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Offline ruletheworld

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Princeton Researcher on Prediction Markets
« on: November 30, 2013, 03:25:57 PM »

I am posting under BitShares section as I think it's most relevant, but if mods disagree, feel free to move it out of here.

Ref: https://freedom-to-tinker.com/blog/felten/bitcoin-research-in-princeton-cs/

It's interesting that several academics have taken an interest in prediction markets. This is the second such article I am reading within a week. Apparently, there is a wealth of scientific studies ready to be unleashed - they are just waiting for the right regulatory environment.

The prediction marketplace of BitShares is a little different from the prediction markets described here. These are similar to what InTrade was. Essentially, you buy shares in an 'Event', so say, "Bitcoin will trade above $2000 on MtGox at any moment on Dec 31st 2013". This is a well defined event which may or may not happen. People will 'bet' accordingly. It gets interesting where the predictive power is very good, e.g. Intrade's claim to fame was how it could predict the US election results to within a percentage point.

One main challenge is to this in a decentralized way. There shouldn't be a 'moderator' who will decide whether the said event took place or not. The so called 'Oracles' are a few years away at least, so that doesn't seem like an issue. Not sure how voting would work, i.e. how to incentivize people to vote the right way.

Also, is this something that should be incorporated into BitShares or a new DAC perhaps? Thoughts?
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Offline itnom

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Re: Princeton Researcher on Prediction Markets
« Reply #1 on: December 02, 2013, 02:57:15 PM »
There's another dimension to this. There is a large corpus or research showing that prediction markets work best in terms of prediction if the predictions themselves made by each agent are hidden from one another until the prediction date. Open predictions tend to invoke second order effects such as herd behavior and self-fulfilling prophecies.

The more projects the merrier.
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Offline ruletheworld

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Re: Princeton Researcher on Prediction Markets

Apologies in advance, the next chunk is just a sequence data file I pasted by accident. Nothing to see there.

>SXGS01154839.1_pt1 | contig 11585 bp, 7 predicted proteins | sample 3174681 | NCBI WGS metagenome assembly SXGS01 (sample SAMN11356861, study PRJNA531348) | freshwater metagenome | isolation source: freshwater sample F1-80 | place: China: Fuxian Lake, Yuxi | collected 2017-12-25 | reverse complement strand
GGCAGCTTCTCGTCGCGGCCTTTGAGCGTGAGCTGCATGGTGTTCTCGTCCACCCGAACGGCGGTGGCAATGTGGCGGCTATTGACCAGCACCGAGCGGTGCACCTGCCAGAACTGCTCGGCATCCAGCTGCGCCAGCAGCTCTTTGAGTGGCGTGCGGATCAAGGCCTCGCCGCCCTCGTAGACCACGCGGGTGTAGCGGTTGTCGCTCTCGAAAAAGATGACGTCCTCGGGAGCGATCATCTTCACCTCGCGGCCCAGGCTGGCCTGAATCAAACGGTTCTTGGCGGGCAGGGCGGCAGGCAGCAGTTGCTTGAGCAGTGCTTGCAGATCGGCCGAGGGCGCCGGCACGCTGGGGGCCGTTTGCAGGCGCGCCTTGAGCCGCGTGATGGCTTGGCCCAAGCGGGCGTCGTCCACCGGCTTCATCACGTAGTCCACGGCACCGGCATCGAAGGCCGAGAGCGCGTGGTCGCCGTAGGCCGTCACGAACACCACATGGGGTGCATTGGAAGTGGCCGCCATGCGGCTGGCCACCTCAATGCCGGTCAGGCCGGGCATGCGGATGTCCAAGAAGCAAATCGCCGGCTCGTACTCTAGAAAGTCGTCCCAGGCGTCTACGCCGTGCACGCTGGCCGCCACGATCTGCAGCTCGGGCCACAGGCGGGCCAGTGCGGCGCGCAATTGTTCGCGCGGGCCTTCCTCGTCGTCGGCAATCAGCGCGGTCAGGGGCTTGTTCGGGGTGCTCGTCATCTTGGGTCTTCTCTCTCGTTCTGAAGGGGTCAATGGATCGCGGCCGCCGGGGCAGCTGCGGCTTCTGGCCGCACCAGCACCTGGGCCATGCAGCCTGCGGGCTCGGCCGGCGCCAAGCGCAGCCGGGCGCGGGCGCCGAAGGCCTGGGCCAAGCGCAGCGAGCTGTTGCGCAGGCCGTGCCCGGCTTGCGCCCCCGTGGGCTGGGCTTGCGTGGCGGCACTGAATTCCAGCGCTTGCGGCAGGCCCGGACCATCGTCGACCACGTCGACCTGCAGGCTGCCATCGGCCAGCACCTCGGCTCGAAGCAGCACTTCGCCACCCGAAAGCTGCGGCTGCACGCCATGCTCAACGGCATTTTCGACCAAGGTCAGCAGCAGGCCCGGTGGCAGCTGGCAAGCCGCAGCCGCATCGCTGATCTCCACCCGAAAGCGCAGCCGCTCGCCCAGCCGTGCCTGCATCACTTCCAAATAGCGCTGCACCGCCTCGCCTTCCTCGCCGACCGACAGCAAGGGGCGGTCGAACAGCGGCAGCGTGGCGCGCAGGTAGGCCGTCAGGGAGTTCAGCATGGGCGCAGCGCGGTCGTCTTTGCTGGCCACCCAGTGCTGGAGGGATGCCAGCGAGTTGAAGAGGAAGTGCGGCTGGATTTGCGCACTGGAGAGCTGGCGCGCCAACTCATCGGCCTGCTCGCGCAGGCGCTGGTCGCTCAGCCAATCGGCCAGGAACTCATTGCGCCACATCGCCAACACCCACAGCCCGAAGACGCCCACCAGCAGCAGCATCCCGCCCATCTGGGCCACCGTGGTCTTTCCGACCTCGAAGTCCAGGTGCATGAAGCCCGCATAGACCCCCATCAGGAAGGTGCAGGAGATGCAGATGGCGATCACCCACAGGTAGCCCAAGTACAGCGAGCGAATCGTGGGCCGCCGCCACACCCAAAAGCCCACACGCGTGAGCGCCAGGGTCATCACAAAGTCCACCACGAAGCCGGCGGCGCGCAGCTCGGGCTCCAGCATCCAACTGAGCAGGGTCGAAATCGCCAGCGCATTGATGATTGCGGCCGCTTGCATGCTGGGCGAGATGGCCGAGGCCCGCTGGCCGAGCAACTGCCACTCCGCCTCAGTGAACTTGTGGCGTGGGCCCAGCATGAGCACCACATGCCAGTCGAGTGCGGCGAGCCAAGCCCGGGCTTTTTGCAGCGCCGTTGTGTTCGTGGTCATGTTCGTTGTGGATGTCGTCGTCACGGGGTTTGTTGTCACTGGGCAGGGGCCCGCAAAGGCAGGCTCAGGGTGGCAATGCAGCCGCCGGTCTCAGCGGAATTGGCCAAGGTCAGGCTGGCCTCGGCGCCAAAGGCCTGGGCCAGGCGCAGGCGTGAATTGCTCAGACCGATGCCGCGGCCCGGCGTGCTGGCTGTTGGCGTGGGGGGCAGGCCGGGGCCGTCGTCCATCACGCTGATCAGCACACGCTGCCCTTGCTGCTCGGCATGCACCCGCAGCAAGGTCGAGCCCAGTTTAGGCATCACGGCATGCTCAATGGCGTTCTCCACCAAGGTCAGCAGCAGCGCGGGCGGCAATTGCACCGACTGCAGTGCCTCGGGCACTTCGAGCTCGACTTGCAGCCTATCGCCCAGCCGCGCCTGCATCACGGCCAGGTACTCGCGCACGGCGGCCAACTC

« Reply #2 on: December 03, 2013, 12:02:32 AM »
There's another dimension to this. There is a large corpus or research showing that prediction markets work best in terms of prediction if the predictions themselves made by each agent are hidden from one another until the prediction date. Open predictions tend to invoke second order effects such as herd behavior and self-fulfilling prophecies.

The more projects the merrier.
Interesting point. A prediction market like BitShares/BitAssets is going to be completely open. Perhaps we can design a system for event-prediction markets and keep the 'bids' secret until the completion of the event. The major challenge as I see it is to create and verify the final result of the premise in a decentralized manner. Even something as simple as "Obama will be reelected president of the United States" can be challenging to verify in a decentralized way. Perhaps one way would be a decentralized voting system where somehow each participant has an incentive to vote for the truth.
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Offline luckybit

Re: Princeton Researcher on Prediction Markets
« Reply #3 on: December 03, 2013, 03:57:18 AM »
There's another dimension to this. There is a large corpus or research showing that prediction markets work best in terms of prediction if the predictions themselves made by each agent are hidden from one another until the prediction date. Open predictions tend to invoke second order effects such as herd behavior and self-fulfilling prophecies.

The more projects the merrier.

What if we want to find the truth? We cannot find the truth if the predictions are secret. For example if you're using an election result prediction as an example then its possible the election could be rigged and a select few people know who will win in advance. If you're talking about a boxing fight then the match could secretly be fixed.

If there are secrets then a prediction market is less accurate than if its open because all a prediction market is about is who has access to information and it uses market forces to convince people who have access to try to profit from the information they have which can then reveal that perhaps for example the fight was rigged if for instance the prediction was that Mike Tyson would knock out Buster Douglas in the 6th round with a jab. If it's that accurate then we know the fight was fixed.
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